Also consistent with this aspect of the invention, the multiple temperature control devices may comprise heating elements, and a heat exchanger body may be provided for each heating element or a single heat exchanger body may be provided for the multiple heating elements.

Briefly, according to yet another aspect of the invention, a method of controlling the temperature of multiple integrated circuit devices formed on a wafer during testing comprises locating the wafer on a chuck for testing, the chuck including multiple temperature control devices arranged to correspond with the arrangement on the wafer of the devices being tested. The individual devices on the wafer are tested, and the temperature of the individual devices being tested are controlled on the wafer using the corresponding temperature control device.

Consistent with this aspect of the invention, the method may further comprise singulating the devices formed on the wafer before testing, wherein the singulated devices are arranged on the chuck in the same arrangement as when they were formed on the wafer.

In another aspect of the invention, the temperature of each of a plurality of integrated circuit devices is individually controlled based on the power usage of the integrated circuit devices.

BRIEF DESCRIPTION OF THE DRAWINGS

FIG. 1 shows a schematic side view of a heat exchanger;

FIG. 2A is a high level block diagram showing the relationship between a heat exchanger, a device under test, and a thermal control system consistent with the present invention;

FIGS. 2B-2C show configurations of the heat exchanger of FIG. 2A;

FIG. 3 shows a schematic system level perspective view of a testing apparatus consistent the present invention;

FIG. 4 shows a block diagram of the coolant system of FIG. 3;

FIG. 5 depicts an example of a chuck consistent with the present invention;

FIG. 6 shows a high level block diagram of the control electronics for the system controller of FIG. 3;

FIG. 7 shows a partial block diagram of the thermal control board of FIG. 6;

FIGS. 8A-8B depict embodiments of a heat exchanger with multiple heaters, thermally connected to individual devices consistent with the present invention;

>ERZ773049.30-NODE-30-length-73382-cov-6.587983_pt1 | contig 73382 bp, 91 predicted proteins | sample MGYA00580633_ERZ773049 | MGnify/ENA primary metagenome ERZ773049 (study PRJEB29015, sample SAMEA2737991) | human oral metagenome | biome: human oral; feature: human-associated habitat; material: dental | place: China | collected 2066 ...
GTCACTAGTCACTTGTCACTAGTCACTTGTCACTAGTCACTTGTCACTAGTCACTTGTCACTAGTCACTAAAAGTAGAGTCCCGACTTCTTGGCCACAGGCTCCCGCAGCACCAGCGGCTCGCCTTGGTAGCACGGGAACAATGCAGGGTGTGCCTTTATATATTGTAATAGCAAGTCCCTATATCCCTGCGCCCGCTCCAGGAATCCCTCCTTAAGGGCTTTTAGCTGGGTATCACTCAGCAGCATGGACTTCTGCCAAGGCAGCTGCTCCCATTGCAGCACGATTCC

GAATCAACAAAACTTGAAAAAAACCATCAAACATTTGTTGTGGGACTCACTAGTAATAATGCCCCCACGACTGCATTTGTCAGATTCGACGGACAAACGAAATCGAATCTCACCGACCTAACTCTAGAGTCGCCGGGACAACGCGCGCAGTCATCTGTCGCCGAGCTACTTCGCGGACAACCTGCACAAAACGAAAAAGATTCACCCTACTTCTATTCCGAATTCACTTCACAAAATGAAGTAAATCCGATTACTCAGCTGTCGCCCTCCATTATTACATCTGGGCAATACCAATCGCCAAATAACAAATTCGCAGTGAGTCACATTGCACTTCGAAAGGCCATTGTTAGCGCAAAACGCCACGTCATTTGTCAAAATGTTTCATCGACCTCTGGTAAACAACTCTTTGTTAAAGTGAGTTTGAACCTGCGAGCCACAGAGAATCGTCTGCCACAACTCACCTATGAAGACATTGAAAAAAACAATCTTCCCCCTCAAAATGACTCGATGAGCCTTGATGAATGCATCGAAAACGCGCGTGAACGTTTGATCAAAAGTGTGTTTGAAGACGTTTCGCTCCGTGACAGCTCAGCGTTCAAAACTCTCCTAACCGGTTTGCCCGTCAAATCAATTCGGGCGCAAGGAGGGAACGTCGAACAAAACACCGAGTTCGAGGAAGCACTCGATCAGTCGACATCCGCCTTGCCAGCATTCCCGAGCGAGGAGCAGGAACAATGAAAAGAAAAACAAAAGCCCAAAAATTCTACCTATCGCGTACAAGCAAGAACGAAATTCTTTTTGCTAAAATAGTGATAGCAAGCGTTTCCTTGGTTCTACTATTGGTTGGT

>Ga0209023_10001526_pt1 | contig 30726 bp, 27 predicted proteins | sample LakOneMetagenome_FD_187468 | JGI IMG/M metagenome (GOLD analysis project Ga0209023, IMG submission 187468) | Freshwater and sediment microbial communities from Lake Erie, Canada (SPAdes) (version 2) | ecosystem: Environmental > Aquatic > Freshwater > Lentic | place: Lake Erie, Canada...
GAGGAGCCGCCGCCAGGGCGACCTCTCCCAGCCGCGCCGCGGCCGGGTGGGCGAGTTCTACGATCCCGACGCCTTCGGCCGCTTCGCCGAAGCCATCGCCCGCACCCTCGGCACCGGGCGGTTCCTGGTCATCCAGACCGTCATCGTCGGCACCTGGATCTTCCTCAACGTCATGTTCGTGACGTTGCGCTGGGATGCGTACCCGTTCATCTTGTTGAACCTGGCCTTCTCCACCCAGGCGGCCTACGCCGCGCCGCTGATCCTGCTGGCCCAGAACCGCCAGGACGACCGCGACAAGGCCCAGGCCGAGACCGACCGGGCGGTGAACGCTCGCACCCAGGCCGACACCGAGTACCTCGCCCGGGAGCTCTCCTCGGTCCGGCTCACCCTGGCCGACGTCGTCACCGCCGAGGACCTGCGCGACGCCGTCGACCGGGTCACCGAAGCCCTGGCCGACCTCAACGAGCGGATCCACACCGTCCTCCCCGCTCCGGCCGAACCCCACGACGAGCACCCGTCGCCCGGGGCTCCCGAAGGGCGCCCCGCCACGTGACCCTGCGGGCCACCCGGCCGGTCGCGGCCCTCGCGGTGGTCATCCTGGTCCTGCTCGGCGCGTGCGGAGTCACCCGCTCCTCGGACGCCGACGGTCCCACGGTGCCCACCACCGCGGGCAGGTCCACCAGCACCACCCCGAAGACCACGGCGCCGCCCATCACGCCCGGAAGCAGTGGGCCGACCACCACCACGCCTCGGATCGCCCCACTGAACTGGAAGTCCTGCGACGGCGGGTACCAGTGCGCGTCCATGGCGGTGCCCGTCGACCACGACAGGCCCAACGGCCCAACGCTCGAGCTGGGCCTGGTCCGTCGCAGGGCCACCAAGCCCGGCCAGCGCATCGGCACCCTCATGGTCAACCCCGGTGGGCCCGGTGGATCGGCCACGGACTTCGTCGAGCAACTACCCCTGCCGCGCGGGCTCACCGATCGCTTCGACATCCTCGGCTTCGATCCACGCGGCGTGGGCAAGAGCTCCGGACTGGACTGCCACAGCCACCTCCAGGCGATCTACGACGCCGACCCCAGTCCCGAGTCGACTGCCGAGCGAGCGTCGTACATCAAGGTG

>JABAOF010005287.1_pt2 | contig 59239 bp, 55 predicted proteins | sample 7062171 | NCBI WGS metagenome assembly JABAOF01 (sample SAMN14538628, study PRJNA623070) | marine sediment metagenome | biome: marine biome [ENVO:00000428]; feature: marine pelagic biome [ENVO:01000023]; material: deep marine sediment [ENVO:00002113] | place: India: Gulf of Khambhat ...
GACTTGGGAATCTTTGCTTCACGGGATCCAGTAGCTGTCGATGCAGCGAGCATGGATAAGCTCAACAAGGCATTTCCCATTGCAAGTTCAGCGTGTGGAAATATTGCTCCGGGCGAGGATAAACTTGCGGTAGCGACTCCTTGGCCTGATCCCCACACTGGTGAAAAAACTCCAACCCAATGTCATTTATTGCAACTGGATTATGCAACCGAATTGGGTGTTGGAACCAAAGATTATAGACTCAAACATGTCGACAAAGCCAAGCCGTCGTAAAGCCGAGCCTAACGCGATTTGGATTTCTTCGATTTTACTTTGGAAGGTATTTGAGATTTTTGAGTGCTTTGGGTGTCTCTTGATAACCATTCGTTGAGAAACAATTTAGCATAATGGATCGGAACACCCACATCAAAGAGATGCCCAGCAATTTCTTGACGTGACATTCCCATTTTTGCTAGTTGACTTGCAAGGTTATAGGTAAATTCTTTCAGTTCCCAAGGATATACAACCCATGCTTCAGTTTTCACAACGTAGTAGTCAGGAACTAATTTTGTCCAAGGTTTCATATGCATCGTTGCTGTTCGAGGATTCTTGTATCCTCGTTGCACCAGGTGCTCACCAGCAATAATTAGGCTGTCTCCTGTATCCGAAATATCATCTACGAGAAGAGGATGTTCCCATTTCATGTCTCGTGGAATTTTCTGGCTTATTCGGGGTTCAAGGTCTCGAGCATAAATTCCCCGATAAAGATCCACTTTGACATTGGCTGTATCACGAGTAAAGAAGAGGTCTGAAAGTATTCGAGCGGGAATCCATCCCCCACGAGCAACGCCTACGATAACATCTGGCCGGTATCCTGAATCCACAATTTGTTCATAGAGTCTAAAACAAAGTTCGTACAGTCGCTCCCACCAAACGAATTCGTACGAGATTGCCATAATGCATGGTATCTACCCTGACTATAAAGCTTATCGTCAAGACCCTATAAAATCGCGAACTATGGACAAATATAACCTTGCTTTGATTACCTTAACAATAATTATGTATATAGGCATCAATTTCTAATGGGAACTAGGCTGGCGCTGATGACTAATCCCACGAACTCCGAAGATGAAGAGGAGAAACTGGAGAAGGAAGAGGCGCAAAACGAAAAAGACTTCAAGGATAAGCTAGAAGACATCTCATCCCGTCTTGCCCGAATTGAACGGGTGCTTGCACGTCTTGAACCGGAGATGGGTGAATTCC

FIG. 9 shows a schematic diagram of the thermal control circuit of FIG. 3;

FIGS. 10A and 10B show perspective and top views, respectively, of a heat exchanger for use with wafers consistent with the present invention; and

FIGS. 11A and 11B show perspective and top views, respectively, of a heat exchanger with a carrier arrangement for singulated devices consistent with the present invention.

DETAILED DESCRIPTION OF THE PREFERRED EMBODIMENTS

FIG. 1 illustrates a heat exchanger that provides conductive thermal control of a device 20. The heat exchange includes a heat sink 10, which accommodates a circulating cooling liquid 12, a heating element 14, and a closed loop control 16 to hold a contact surface 18, of the test device and a device 20, at a set point temperature. The heat exchanger device also includes a power source 22 used by the closed loop control 16 in maintaining the contact surface 18 at the set point temperature.

In this example, the liquid 12 is preferably held at a constant temperature that is sufficiently below the set point temperature, which can be above or below the ambient temperature. The heating element 14 is then used to bring the temperature of the contact surface 18 to the desired set point temperature. In such a configuration, the liquid 12 cools the heating element 14 regardless of whether the set point temperature is above or below the ambient temperature.

The heat exchanger of FIG. 1 allows the contact surface temperature to be changed rapidly to compensate for variations in an IC device's instantaneous power dissipation. Also, the heating element 14 can be fairly compact, allowing more flexibility to accommodate typical device testing situations.

The temperature range for the liquid is typically −60° C. to +60° C. At any point in this temperature range, the viscosity of the liquid and the resulting flow rate are preferably consistent within some percentage to avoid negatively impacting the thermal control performance. One approach to achieve this combination of percentages which may be advantageously used with the apparatus according to the invention is described in commonly assigned U.S. Pat. application Ser. No. 09/352,762, entitled “APPARATUS, METHOD AND SYSTEM OF LIQUID-BASED, WIDE RANGE, FAST RESPONSE TEMPERATURE CONTROL OF ELECTRONIC DEVICES”, filed on Jul. 14, 1999, the disclosure of which is hereby incorporated by reference.

FIG. 2A is a simplified block diagram of a system such as that shown in FIG. 1. In FIG. 2A, a temperature control system 140 controls a heat exchanger 216 which is in thermal contact with a device under test (“DUT”) 182. The DUT 182 is preferably in physical contact with a surface of the heat exchanger 216. In this diagram, a single DUT is shown. As explained below, however, the present invention allows for temperature control of the DUT 182 to a plurality of integrated circuit devices that may be tested at the same time.